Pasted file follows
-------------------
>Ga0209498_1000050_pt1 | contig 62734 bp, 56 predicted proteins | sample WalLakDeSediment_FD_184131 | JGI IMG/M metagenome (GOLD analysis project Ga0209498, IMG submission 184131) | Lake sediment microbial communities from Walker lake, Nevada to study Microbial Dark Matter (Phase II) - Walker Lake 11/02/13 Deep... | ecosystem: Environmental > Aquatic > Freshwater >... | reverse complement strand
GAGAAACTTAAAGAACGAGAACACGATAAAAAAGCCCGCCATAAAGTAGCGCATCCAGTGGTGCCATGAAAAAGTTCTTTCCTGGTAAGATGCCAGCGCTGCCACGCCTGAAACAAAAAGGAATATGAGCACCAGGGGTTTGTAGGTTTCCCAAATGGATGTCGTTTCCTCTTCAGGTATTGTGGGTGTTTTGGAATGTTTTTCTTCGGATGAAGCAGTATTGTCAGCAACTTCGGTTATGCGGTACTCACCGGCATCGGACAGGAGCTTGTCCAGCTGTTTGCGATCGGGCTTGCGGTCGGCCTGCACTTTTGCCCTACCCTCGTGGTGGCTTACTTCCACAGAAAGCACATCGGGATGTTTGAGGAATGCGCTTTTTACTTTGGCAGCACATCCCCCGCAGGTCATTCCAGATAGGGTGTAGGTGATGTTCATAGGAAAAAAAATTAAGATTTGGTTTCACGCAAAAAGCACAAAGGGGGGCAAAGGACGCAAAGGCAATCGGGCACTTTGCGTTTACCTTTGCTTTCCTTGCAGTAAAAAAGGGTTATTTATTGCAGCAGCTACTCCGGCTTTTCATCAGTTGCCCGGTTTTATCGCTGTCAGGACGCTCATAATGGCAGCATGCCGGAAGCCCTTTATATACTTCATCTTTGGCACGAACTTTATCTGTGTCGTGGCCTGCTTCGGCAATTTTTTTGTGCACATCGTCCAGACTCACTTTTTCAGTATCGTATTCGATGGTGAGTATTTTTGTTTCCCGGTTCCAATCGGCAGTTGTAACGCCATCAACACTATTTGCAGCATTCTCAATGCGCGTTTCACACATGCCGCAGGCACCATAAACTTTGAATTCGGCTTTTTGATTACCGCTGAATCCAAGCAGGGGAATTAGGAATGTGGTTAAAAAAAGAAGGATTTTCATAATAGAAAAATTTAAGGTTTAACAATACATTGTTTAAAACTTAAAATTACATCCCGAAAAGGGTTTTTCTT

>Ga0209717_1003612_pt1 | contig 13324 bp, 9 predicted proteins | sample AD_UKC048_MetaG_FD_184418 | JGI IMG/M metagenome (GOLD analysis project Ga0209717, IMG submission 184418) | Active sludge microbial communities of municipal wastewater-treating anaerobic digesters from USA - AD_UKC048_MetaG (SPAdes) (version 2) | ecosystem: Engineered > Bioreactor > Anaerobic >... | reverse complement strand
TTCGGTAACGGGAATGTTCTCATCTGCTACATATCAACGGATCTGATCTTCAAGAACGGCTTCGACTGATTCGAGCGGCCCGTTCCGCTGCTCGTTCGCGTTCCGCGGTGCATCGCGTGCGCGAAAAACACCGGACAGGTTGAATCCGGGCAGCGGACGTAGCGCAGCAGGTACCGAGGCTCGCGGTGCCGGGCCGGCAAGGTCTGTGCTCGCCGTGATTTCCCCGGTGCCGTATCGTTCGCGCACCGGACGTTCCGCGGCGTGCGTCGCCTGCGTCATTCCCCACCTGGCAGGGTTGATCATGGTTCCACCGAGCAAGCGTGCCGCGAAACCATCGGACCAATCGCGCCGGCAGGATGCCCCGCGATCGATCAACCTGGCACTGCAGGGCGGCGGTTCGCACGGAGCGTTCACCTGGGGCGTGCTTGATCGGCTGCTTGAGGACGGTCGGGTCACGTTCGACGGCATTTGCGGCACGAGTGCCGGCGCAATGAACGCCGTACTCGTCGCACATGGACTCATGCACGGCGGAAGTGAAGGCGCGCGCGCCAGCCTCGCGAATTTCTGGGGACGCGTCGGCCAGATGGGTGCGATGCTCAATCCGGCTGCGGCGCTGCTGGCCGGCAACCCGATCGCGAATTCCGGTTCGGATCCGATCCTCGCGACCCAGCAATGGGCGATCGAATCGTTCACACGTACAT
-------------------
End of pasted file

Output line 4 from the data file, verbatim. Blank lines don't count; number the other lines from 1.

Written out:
TTCGGTAACGGGAATGTTCTCATCTGCTACATATCAACGGATCTGATCTTCAAGAACGGCTTCGACTGATTCGAGCGGCCCGTTCCGCTGCTCGTTCGCGTTCCGCGGTGCATCGCGTGCGCGAAAAACACCGGACAGGTTGAATCCGGGCAGCGGACGTAGCGCAGCAGGTACCGAGGCTCGCGGTGCCGGGCCGGCAAGGTCTGTGCTCGCCGTGATTTCCCCGGTGCCGTATCGTTCGCGCACCGGACGTTCCGCGGCGTGCGTCGCCTGCGTCATTCCCCACCTGGCAGGGTTGATCATGGTTCCACCGAGCAAGCGTGCCGCGAAACCATCGGACCAATCGCGCCGGCAGGATGCCCCGCGATCGATCAACCTGGCACTGCAGGGCGGCGGTTCGCACGGAGCGTTCACCTGGGGCGTGCTTGATCGGCTGCTTGAGGACGGTCGGGTCACGTTCGACGGCATTTGCGGCACGAGTGCCGGCGCAATGAACGCCGTACTCGTCGCACATGGACTCATGCACGGCGGAAGTGAAGGCGCGCGCGCCAGCCTCGCGAATTTCTGGGGACGCGTCGGCCAGATGGGTGCGATGCTCAATCCGGCTGCGGCGCTGCTGGCCGGCAACCCGATCGCGAATTCCGGTTCGGATCCGATCCTCGCGACCCAGCAATGGGCGATCGAATCGTTCACACGTACAT